While no clear challenger has emerged to US President Joe Biden in the Democratic Party, there are indications that the Democrats want a fresh face 2024.
Biden has given enough signals so far that he intends to seek a second term in 2024 presidential election. However, only 37 per cent of Democrats want him to seek a second term, according to a poll by AP and NORC Center for Public Affairs Research. The percentage is down from 52 per cent in the weeks before last year's midterm elections in which Democrats defeated the Republican Party's expected Red Wave.
Biden is already the oldest serving US president. He will be 82 at the time of re-election and will be 86 at the end of second term if reelected.
Despite the low approval for second term, Biden does not have any challenger for 2024. Instead, some of the most probable opponents like Senator Bernie Sanders and Representative Ro Khanna have already endorsed him.
What has Biden said for a second term?
It's natural for a sitting president to seek re-election but the question over Biden's second term primarily stem from his age.
While Biden has good health reports for now, there are concerns whether he would retain the physical and mental sharpness to deal with the rigour of the most powerful electoral office in the world. He would be 86 by the end of his second term if reelected.
"Our intention is to run again," said Biden after the 2022 mid-term elections, noting that his family supports another campaign. He said his wife, First Lady Jill Biden, has already counselled him not to "walk away" from the "very important" things he's doing on the job.
Last month, Vice President Kamala Harris also said that Biden intends to seek reelection and she intends to be his running mate.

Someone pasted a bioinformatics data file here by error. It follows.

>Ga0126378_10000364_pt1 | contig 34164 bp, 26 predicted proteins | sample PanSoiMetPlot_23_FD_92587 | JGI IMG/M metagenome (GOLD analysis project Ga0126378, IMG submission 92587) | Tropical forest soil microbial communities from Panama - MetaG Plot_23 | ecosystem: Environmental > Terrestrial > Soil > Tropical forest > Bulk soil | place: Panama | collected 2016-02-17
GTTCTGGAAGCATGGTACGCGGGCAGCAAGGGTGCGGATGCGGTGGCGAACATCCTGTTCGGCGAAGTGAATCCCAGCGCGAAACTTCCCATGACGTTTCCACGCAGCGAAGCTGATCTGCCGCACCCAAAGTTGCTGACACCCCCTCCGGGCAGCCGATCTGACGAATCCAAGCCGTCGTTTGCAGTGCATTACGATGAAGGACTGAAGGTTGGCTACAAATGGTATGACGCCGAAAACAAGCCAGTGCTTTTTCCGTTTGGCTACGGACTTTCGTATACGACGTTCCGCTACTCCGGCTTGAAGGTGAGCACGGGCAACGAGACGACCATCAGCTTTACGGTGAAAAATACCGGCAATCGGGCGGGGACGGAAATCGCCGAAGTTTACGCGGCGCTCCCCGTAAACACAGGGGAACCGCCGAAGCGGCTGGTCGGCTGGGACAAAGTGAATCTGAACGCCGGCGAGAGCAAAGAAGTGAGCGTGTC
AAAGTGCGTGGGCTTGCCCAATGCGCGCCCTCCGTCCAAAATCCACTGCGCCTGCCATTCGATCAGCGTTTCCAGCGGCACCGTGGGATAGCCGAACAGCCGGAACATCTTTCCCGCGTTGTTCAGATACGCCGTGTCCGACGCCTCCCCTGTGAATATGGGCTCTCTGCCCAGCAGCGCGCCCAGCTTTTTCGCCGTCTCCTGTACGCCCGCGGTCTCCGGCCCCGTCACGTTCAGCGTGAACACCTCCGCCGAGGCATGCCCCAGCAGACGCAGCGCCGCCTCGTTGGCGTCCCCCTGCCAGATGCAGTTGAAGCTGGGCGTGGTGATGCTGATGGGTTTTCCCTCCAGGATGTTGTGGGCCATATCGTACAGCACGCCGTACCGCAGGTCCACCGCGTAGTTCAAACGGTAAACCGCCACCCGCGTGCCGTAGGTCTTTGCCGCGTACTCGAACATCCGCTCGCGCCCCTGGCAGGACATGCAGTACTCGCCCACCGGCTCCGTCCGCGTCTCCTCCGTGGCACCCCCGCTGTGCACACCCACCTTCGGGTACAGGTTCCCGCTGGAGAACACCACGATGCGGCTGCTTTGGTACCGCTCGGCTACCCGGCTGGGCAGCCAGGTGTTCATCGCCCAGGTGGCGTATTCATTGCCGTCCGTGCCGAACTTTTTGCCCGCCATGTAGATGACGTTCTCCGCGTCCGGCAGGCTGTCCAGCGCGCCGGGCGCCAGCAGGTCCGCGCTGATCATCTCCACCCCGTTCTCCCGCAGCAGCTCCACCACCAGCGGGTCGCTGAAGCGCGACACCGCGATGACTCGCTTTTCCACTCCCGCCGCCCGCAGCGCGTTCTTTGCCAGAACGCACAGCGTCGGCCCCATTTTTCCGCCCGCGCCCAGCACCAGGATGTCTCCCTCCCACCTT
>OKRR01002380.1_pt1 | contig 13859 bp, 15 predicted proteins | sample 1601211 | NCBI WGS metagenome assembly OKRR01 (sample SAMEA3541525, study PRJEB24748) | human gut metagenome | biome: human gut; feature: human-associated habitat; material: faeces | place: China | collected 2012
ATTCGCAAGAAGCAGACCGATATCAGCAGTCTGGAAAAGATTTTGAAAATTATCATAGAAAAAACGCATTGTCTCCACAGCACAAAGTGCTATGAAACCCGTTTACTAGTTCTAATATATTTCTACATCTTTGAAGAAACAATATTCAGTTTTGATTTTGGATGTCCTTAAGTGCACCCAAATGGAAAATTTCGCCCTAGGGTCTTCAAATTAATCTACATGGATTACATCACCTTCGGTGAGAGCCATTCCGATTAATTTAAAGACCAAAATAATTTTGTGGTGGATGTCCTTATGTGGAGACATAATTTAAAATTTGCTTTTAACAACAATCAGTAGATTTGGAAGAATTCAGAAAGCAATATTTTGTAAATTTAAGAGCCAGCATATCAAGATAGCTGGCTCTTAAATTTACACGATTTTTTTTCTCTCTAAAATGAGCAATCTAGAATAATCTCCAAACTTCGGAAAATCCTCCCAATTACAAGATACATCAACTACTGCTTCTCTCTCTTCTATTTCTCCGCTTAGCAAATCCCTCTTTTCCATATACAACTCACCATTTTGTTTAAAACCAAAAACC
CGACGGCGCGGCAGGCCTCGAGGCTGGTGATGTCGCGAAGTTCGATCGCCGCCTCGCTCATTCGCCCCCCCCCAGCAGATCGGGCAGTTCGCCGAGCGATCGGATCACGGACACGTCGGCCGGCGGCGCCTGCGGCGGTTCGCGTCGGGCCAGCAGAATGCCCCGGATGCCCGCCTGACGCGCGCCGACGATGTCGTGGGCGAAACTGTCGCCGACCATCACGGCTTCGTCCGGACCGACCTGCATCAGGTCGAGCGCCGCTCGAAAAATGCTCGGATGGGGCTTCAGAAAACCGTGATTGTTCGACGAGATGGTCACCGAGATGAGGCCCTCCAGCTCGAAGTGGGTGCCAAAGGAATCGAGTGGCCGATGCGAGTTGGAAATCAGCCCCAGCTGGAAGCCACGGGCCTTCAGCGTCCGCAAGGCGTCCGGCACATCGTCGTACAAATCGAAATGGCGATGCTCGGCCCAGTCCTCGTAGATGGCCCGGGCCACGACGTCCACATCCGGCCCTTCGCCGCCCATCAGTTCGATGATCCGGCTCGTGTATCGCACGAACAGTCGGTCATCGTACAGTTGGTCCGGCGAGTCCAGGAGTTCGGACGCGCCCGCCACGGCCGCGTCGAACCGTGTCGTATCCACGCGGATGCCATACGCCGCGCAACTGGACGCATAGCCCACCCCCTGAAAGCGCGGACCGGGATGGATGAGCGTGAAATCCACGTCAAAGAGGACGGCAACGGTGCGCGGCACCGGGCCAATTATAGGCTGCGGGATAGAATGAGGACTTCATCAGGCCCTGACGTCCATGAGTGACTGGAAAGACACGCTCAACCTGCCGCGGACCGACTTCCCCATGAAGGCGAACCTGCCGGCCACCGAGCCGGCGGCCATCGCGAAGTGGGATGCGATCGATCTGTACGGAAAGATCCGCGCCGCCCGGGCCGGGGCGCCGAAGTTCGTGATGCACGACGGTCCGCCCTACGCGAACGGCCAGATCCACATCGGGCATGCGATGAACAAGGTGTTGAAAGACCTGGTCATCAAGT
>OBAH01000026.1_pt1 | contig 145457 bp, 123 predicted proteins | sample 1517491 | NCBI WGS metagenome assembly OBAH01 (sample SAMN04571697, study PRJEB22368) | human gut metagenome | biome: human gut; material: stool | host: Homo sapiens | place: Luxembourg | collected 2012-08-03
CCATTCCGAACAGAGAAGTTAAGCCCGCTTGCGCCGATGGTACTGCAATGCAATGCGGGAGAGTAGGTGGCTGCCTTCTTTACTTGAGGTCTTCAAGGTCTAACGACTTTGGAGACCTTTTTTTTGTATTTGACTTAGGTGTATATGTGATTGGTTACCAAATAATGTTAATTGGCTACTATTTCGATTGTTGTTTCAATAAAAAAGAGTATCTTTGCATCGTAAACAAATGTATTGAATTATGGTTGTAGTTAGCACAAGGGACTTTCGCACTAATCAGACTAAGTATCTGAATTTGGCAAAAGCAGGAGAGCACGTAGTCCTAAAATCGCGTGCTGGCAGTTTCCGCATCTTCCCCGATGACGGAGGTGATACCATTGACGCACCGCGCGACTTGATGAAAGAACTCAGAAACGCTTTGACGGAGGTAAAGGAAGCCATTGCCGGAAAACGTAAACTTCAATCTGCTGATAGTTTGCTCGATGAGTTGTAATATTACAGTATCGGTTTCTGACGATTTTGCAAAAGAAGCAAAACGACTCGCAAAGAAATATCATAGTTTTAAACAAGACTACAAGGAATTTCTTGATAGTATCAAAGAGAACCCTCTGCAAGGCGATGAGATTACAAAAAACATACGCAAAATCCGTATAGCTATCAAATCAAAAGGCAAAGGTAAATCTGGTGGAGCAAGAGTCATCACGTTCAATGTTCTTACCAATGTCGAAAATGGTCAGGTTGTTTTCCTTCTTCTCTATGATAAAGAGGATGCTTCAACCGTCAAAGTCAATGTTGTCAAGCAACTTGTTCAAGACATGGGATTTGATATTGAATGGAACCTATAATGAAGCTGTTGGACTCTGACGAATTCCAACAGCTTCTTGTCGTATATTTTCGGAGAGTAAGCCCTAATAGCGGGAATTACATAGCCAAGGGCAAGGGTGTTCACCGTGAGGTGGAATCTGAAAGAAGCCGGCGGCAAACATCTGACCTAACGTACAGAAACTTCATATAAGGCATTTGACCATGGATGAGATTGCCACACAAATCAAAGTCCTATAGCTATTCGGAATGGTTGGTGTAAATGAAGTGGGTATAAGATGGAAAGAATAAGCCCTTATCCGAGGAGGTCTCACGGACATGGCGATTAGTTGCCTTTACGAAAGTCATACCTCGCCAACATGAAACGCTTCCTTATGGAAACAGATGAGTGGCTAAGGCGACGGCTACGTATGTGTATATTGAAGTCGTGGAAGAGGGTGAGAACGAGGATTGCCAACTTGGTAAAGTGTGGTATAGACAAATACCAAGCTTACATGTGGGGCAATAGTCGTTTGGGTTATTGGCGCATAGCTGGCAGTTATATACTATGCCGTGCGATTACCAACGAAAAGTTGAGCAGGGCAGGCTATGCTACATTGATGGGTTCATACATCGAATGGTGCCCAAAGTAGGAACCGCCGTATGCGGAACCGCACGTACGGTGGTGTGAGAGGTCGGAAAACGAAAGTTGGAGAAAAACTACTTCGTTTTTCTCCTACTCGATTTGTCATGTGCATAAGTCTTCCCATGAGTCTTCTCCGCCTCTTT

Biden "has said he intends to run for reelection as president, and I intend to run with him as vice president of the United States," said Harris to NBC News.
At an event last month, Biden was greeted with chants of "four more years" in a sign of support for a second term. Speaking to the Democratic National Committee after a strong jobs report last month, Biden asked, "Let me ask you a simple question. Are you with me?"
As a grinning Biden asked the question in Philadelphia, hundreds of party leaders from around the country interrupted him with cries of "Four more years! Four more years!"
Disconnect between Democrat leaders, voters
While Biden largely remains unchallenged in the Democratic Party, the poll cited above shows only a little above one-third of Democratic Party voters want him to run again. This has been as a disconnect between the voters and party leadership.
Many worry about Biden's age. Others are upset about the Biden administration's messy withdrawal from Afghanistan. And the party's progressive wing has never been enthusiastic about Biden, who is perceived as a moderate, despite his lengthy list of achievements that includes heightened competition with China, leadership in the Ukraine War response, strong jobs reports, and an unexpectedly good mid-term election performance.
The White House cast Biden's perceived weakness within his own party as an exaggerated narrative that he has repeatedly proven wrong.
"We're aware pundits' attitude toward President Biden is unchanged from before he earned the nomination faster than anyone since 2004, won the most votes in American history, built the strongest legislative record in generations and led the best midterm outcome for a new Democratic president in 60 years. Based on comparing the accuracy of our predictions versus theirs, we are happy for this dynamic to continue," said Biden spokesman Andrew Bates.
Still, there's a risk of a disconnect between rank-and-file Democrats and the party's establishment. While voters are signaling unease about the prospect of another Biden campaign, Democratic governors, senators and congressional representatives are virtually unanimous in supporting Biden's reelection.
One exception may be New Hampshire, a small swing state whose electoral votes could be critical in a tight general election. The state has challenged Biden before. Voters here served Biden an embarrassing fifth-place finish in the 2020 Democratic primary.
Biden still remains best-placed Democratic candidate
Despite what the poll shows, there is no challenger to Biden on the horizon. So far, only Democratic activist and author Marianne Williamson has entered the 2024 primary field. Robert F. Kennedy Jr., the son of the late New York senator and known for railing against vaccines, met with New Hampshire voters on Friday. He's also leaning toward a bid. Neither of them are said to have serious chances at beating Biden for nomination.